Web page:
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Unplayable Lies, A Sort of Golf Fable

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And it came to pass that the 12 tribes of Israel divided themselves into foursomes for a round of golf. God instructed them to carry nothing with them as they teed off, but, lo, they were disobedient and carried with them a multitude of mulligans.

As they journeyed on their way, their play was abysmal and they sliced as far as the East is from the West. Their play was also slow. The followers of St. Nicklaus said unto them, “Let my people play through!” But cholesterol and high greens fees had hardened their hearts, and they refused.

Their journey continued at a snail’s pace, and again the followers of St. Nicklaus said unto them, “Let my people play through!” But again they would not. Because they were obstinate, an angel smote them with the Heavenly Hook, and their tee shots were sacrificed to the desert wilderness. Their penalty strokes were as numerous as the stars in the firmament, and St. Nicklaus and his followers were released from their bondage and played through.



Despite these signs and miracles, the foursomes wrote not the truth upon their scorecards. They spoke to one another in low voices, saying, “Yea, let us agree to write down a ‘5,’ even though it was an ‘8,’ for no one will know.” But their skullduggery was heard On High and a plague of triple bogeys was caused to rain down upon them. As their shots sailed wildly left and right, great was their frustration, and greater were the numbers in their score.

And they tore their scorecards in twain and cried out, “Why hast thou persecuted us?” And a voice from On High replied, saying, “Thou hast dealt falsely in thy scorekeeping, and thou hadst better knock it off or thou will find thyselves hitting from the deep rough throughout all eternity!”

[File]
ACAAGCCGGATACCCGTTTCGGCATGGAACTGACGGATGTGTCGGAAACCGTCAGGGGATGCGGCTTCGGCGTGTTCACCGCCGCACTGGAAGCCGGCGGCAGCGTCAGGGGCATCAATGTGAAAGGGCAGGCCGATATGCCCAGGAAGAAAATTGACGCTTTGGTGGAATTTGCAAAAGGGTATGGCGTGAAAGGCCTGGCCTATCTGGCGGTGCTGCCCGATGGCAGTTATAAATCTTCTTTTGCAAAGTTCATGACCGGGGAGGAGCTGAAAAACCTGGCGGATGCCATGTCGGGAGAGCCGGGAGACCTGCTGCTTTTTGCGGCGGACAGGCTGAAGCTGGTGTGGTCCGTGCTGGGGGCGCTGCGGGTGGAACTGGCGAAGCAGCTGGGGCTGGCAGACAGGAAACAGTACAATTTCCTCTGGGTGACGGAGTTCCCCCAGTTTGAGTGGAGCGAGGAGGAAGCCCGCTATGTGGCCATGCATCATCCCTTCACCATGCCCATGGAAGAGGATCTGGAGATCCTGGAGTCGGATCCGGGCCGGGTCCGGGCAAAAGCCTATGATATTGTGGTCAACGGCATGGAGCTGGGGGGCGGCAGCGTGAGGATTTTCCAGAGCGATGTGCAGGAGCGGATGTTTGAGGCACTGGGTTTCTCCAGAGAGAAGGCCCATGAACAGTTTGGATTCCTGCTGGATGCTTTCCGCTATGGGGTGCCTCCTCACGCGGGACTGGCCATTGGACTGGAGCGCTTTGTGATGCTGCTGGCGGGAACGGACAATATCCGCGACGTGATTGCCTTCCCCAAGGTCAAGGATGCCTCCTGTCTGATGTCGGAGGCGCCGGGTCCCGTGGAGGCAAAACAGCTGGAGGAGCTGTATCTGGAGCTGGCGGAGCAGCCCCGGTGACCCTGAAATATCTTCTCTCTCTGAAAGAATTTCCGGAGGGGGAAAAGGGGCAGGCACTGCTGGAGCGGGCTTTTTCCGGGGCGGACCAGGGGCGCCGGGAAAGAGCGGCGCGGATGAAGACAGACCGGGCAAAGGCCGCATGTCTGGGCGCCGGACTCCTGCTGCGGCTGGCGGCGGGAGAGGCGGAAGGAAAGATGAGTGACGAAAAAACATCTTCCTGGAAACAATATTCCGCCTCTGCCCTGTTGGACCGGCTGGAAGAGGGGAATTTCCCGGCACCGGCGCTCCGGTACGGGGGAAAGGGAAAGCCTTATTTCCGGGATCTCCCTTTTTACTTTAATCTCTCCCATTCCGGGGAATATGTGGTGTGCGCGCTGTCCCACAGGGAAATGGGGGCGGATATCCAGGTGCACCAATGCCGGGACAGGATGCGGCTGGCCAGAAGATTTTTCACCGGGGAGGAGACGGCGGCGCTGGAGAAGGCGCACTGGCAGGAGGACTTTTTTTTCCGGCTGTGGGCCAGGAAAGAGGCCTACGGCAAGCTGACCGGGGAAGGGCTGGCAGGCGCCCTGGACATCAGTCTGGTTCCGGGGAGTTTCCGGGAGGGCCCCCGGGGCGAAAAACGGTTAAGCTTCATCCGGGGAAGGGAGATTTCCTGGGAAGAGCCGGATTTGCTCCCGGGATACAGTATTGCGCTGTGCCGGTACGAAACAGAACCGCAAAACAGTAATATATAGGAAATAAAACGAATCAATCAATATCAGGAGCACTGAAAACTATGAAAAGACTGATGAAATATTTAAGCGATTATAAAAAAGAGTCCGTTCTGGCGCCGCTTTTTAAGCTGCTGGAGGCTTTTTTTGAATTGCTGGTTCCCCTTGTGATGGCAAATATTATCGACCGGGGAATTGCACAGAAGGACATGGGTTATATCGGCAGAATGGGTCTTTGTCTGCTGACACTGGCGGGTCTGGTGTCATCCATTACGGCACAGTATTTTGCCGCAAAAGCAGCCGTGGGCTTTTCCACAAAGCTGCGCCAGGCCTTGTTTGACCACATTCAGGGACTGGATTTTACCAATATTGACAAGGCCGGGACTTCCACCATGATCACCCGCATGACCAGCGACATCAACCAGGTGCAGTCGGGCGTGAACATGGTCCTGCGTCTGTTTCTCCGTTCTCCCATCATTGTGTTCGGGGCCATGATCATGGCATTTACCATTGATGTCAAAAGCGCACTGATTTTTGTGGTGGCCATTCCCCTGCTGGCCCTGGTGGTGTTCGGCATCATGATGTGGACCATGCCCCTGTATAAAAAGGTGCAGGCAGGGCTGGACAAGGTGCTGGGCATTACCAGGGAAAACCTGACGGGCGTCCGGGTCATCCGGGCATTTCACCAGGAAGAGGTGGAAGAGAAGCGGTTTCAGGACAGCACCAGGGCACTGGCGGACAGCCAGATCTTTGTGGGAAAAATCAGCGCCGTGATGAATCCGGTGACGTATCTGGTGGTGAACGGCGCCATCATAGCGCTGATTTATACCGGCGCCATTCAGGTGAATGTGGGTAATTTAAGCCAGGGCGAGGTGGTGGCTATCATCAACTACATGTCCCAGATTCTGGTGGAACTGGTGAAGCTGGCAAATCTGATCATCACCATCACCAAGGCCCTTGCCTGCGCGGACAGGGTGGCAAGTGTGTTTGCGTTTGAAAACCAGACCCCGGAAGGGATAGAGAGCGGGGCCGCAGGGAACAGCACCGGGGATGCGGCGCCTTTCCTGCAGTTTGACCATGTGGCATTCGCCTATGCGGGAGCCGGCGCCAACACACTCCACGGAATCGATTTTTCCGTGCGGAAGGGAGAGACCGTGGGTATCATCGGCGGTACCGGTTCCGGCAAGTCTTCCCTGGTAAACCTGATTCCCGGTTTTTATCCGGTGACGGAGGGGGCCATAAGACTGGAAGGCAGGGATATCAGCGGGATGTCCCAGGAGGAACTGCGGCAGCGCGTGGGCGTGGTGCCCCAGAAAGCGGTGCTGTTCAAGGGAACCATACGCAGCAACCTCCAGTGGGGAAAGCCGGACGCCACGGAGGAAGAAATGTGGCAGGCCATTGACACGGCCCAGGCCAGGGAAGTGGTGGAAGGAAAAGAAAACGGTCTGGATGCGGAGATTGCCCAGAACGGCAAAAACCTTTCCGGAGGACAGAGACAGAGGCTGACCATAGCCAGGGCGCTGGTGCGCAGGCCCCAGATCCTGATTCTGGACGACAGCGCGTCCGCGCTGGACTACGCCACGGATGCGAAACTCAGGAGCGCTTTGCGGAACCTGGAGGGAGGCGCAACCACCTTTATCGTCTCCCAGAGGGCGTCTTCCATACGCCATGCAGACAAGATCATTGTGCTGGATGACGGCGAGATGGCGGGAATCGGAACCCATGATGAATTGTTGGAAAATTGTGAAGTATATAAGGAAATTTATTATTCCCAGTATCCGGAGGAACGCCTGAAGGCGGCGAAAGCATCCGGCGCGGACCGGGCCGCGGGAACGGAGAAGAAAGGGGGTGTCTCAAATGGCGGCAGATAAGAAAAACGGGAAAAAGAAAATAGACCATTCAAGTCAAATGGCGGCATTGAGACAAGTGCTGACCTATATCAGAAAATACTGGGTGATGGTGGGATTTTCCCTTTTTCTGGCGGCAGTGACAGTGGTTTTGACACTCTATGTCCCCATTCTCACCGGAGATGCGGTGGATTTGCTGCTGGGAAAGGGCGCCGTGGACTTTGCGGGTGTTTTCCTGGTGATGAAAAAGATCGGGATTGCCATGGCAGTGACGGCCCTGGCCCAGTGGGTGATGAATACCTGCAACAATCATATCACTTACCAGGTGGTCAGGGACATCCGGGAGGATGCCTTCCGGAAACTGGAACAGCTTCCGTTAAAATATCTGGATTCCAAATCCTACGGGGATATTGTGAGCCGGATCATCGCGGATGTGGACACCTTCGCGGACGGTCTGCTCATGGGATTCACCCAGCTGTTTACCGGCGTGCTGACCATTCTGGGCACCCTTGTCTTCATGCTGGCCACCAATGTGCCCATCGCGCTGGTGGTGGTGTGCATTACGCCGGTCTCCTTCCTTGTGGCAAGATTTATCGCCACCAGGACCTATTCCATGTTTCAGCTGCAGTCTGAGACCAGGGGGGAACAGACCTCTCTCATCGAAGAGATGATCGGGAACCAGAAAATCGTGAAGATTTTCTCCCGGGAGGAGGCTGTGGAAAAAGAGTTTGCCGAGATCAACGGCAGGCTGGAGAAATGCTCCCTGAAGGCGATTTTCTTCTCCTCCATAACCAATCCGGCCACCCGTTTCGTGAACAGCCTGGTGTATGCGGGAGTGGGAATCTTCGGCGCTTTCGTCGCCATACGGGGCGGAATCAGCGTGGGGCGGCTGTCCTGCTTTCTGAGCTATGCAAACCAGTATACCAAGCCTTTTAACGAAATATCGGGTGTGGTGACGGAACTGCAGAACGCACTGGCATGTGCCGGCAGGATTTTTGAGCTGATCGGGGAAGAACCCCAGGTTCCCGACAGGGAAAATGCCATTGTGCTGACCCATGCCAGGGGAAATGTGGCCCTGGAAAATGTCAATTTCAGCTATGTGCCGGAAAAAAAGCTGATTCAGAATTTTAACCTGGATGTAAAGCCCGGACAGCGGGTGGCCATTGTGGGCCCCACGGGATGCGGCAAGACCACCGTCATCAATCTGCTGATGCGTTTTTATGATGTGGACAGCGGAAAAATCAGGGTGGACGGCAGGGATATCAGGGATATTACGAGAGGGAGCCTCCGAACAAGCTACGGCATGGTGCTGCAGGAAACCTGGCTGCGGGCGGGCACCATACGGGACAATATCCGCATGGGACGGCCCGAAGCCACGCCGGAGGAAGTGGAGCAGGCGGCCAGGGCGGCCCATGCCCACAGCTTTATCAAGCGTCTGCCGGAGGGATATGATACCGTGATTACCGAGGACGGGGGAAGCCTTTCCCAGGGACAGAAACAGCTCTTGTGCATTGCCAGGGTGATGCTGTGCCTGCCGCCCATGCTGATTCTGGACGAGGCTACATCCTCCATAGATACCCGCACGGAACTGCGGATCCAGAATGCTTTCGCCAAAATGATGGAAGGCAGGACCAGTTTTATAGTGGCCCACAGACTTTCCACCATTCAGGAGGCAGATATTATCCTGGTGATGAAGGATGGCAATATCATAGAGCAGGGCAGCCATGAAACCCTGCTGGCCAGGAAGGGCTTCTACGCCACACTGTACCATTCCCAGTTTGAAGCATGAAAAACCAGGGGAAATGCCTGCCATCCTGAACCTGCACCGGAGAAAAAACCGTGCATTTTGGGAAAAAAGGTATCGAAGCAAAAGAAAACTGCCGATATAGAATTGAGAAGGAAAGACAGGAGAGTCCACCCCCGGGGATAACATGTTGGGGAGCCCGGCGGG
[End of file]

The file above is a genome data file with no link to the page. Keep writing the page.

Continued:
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The foursomes repented, sacrificed their mulligans in a bunker and continued toward the Promised Land of Even Par, following the flaming graphite staff of St. Nicklaus, which he swung so well it appeared as a pillar of fire. As they approached the Promised Land of Even Par, the foursomes sent seven spies into the Back Nine. Six of them returned with warnings, saying, “We cannot play the Back Nine, for there are giants guarding the greens. But St. Nicklaus said unto them, “Straight is the way and narrow are the fairways that leadeth to breaking par. We can conquer it, for it is birdie country!”

And so it was that St. Nicklaus delivered unto his ball a mighty smite, but it soared toward the water. St. Nicklaus raised his graphite staff and the waves parted. His shot rolled through on dry land, and the shots of his followers also. But Pharaoh and his army had been crowding St. Nicklaus’ foursome all day. And when Pharaoh and his army followed, the waters closed in upon them and they were penalized stroke and distance.

But even in the wake of these miracles, the foursomes became prideful. While they were encamped as a spot about 210 yards from the 18th green, they picked up a 1-iron with which to strike their final blow.

As they addressed the ball, a great wind buffeted their sunburned faces. But God was not in the wind. And the wind was followed by a great earthquake, causing their putts to break in an inexplicable manner. But God was not in the earthquake. After the wind and earthquake subsided, there came a still, small voice saying, “Thou arrogant and prideful people! Dost thou not know that only God can hit a 1-iron!” †


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